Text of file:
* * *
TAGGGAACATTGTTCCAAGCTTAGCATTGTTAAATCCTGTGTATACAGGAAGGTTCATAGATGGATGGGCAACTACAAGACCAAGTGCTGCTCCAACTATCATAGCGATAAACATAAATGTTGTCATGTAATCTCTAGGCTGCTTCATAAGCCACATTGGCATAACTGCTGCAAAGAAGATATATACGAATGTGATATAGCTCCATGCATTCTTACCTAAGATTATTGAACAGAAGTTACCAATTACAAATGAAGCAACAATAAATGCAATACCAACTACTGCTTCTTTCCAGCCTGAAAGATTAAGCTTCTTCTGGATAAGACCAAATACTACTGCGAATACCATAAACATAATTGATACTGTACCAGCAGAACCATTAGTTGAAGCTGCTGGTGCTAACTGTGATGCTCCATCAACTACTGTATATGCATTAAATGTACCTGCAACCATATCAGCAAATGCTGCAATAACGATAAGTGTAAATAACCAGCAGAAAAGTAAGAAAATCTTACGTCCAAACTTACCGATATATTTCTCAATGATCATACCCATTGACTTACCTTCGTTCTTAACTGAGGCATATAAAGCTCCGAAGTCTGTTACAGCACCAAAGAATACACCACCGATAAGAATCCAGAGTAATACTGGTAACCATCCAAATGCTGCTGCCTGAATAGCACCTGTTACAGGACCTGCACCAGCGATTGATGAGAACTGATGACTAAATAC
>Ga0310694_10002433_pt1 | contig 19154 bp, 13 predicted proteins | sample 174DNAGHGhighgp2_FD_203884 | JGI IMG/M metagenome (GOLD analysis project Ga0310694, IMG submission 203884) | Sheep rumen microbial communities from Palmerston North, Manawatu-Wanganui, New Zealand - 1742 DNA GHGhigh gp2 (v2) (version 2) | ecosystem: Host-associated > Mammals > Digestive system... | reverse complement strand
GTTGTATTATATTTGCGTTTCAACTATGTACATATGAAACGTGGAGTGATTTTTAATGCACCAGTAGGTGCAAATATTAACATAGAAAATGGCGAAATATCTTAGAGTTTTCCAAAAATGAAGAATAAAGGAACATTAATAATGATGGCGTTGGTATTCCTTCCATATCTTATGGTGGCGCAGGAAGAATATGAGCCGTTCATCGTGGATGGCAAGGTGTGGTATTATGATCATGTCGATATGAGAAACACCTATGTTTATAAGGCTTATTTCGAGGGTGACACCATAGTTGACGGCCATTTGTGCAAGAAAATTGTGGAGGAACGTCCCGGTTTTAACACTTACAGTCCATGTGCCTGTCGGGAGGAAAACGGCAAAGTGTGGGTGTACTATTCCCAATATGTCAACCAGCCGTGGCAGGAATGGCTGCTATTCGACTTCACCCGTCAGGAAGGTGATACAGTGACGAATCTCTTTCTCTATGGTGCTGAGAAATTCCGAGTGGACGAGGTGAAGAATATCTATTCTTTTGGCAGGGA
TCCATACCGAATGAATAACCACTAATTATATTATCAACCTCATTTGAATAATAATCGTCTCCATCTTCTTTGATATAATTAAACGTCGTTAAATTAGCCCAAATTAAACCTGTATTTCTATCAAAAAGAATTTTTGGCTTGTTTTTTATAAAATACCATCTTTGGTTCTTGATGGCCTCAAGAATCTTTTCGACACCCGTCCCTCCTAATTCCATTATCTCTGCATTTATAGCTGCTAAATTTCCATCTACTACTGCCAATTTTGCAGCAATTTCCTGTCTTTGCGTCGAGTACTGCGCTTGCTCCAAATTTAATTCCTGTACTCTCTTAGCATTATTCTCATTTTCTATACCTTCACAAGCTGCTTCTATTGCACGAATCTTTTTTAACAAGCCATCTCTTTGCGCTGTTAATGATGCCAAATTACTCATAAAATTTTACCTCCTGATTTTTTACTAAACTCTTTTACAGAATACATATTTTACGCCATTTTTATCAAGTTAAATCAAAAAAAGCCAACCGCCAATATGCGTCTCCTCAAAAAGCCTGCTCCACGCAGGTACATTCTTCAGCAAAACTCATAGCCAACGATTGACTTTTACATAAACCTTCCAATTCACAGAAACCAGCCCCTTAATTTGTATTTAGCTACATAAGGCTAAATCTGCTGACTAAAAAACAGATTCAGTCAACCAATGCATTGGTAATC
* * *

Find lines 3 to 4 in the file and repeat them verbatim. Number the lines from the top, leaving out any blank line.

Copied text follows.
GTTGTATTATATTTGCGTTTCAACTATGTACATATGAAACGTGGAGTGATTTTTAATGCACCAGTAGGTGCAAATATTAACATAGAAAATGGCGAAATATCTTAGAGTTTTCCAAAAATGAAGAATAAAGGAACATTAATAATGATGGCGTTGGTATTCCTTCCATATCTTATGGTGGCGCAGGAAGAATATGAGCCGTTCATCGTGGATGGCAAGGTGTGGTATTATGATCATGTCGATATGAGAAACACCTATGTTTATAAGGCTTATTTCGAGGGTGACACCATAGTTGACGGCCATTTGTGCAAGAAAATTGTGGAGGAACGTCCCGGTTTTAACACTTACAGTCCATGTGCCTGTCGGGAGGAAAACGGCAAAGTGTGGGTGTACTATTCCCAATATGTCAACCAGCCGTGGCAGGAATGGCTGCTATTCGACTTCACCCGTCAGGAAGGTGATACAGTGACGAATCTCTTTCTCTATGGTGCTGAGAAATTCCGAGTGGACGAGGTGAAGAATATCTATTCTTTTGGCAGGGA
TCCATACCGAATGAATAACCACTAATTATATTATCAACCTCATTTGAATAATAATCGTCTCCATCTTCTTTGATATAATTAAACGTCGTTAAATTAGCCCAAATTAAACCTGTATTTCTATCAAAAAGAATTTTTGGCTTGTTTTTTATAAAATACCATCTTTGGTTCTTGATGGCCTCAAGAATCTTTTCGACACCCGTCCCTCCTAATTCCATTATCTCTGCATTTATAGCTGCTAAATTTCCATCTACTACTGCCAATTTTGCAGCAATTTCCTGTCTTTGCGTCGAGTACTGCGCTTGCTCCAAATTTAATTCCTGTACTCTCTTAGCATTATTCTCATTTTCTATACCTTCACAAGCTGCTTCTATTGCACGAATCTTTTTTAACAAGCCATCTCTTTGCGCTGTTAATGATGCCAAATTACTCATAAAATTTTACCTCCTGATTTTTTACTAAACTCTTTTACAGAATACATATTTTACGCCATTTTTATCAAGTTAAATCAAAAAAAGCCAACCGCCAATATGCGTCTCCTCAAAAAGCCTGCTCCACGCAGGTACATTCTTCAGCAAAACTCATAGCCAACGATTGACTTTTACATAAACCTTCCAATTCACAGAAACCAGCCCCTTAATTTGTATTTAGCTACATAAGGCTAAATCTGCTGACTAAAAAACAGATTCAGTCAACCAATGCATTGGTAATC